Volatile-char interactions: Roles of in situ volatiles with distinctly-different chemistry in determining char structure and reactivity
|dc.identifier.citation||Chen, X. and Wu, H. 2018. Volatile-char interactions: Roles of in situ volatiles with distinctly-different chemistry in determining char structure and reactivity. Proceedings of the Combustion Institute..|
© 2018 The Combustion Institute. This study reports the roles of volatiles with distinctly-different chemistry in determining char reactivity and char structure during in situ volatile-char interactions under non-catalytic conditions. Volatiles were generated in situ from polyethylene (PE), double-acid washed biosolid (DAWB), polyethylene glycol (PEG) or cellulose and interacted with char prepared from DAWB that is free of catalytically-active inorganic species in a two-stage reactor at 1000 °C. The experimental results show that both H- and O-containing reactive species play different roles during in situ volatile-char interactions. It has been found that char reactivity decreases substantially after in situ volatile-char interactions. Results from Raman analysis of the char after in situ interactions with the PE volatiles show H-containing reactive species substantially enhance the condensation of the aromatic ring systems within the char, thus slightly decreasing the H content in char and also making char carbon structure considerably less reactive. It has also been found that the reactivity of char after in situ volatile-char interactions increases with increasing O/H molar ratio of volatiles. The results indicate that O-containing reactive species in volatiles can react with char to form C. O complex oxides that mitigate the carbon structure from condensing into large aromatic ring systems, thus increasing O and H contents in char and enhancing char reactivity.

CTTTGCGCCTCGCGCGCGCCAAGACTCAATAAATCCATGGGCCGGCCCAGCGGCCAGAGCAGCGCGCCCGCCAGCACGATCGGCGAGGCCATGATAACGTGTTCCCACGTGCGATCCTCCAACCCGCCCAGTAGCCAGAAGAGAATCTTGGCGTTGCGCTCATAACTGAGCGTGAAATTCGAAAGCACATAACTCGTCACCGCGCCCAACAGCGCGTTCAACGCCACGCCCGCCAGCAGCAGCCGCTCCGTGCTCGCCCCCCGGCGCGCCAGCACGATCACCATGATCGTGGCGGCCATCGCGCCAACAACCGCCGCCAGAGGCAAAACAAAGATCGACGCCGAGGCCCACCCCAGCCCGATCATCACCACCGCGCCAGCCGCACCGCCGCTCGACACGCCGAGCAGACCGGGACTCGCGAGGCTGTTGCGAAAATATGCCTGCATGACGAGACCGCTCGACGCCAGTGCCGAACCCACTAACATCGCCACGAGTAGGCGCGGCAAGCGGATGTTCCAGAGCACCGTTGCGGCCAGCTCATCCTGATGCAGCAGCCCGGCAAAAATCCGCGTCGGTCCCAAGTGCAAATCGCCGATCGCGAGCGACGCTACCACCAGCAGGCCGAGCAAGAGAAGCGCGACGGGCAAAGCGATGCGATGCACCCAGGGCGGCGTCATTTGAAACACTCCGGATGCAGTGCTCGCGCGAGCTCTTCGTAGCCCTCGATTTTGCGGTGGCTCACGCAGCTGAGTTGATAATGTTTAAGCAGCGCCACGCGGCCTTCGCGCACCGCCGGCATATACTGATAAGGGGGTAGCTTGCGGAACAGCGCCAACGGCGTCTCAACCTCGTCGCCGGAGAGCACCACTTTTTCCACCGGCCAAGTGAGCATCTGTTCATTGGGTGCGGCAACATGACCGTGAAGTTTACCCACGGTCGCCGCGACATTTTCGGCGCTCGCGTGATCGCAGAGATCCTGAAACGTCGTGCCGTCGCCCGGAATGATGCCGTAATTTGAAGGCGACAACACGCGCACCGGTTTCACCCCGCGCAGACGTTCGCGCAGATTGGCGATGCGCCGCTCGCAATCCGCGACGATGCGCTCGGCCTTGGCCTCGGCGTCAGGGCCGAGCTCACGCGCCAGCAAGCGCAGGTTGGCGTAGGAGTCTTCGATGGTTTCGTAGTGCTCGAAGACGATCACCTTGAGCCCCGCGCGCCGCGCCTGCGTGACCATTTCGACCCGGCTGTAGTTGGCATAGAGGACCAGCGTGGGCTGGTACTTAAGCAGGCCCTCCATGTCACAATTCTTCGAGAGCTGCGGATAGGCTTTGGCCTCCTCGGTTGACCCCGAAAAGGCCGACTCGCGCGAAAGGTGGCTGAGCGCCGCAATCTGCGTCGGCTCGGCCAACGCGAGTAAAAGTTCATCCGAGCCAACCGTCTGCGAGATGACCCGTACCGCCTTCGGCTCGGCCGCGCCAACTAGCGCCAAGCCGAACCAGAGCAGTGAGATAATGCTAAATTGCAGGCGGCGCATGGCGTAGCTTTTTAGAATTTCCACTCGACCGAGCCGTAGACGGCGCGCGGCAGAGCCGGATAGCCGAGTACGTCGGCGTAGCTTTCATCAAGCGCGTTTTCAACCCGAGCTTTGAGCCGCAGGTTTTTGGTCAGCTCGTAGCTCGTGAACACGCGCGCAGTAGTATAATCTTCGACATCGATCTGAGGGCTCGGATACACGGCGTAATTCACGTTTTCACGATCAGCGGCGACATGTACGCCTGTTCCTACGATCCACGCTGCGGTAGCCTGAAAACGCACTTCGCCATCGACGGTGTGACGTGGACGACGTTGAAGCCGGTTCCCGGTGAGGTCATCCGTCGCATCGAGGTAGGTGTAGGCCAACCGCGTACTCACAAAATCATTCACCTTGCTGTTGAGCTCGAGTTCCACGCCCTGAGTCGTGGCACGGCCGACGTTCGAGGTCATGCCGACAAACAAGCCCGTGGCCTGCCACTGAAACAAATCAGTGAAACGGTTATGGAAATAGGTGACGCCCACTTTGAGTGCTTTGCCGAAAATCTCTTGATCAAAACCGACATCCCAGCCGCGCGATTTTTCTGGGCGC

|dc.title||Volatile-char interactions: Roles of in situ volatiles with distinctly-different chemistry in determining char structure and reactivity|
|dcterms.source.title||Proceedings of the Combustion Institute.|
|curtin.department||WASM: Minerals, Energy and Chemical Engineering (WASM-MECE)|
|curtin.accessStatus||Fulltext not available|
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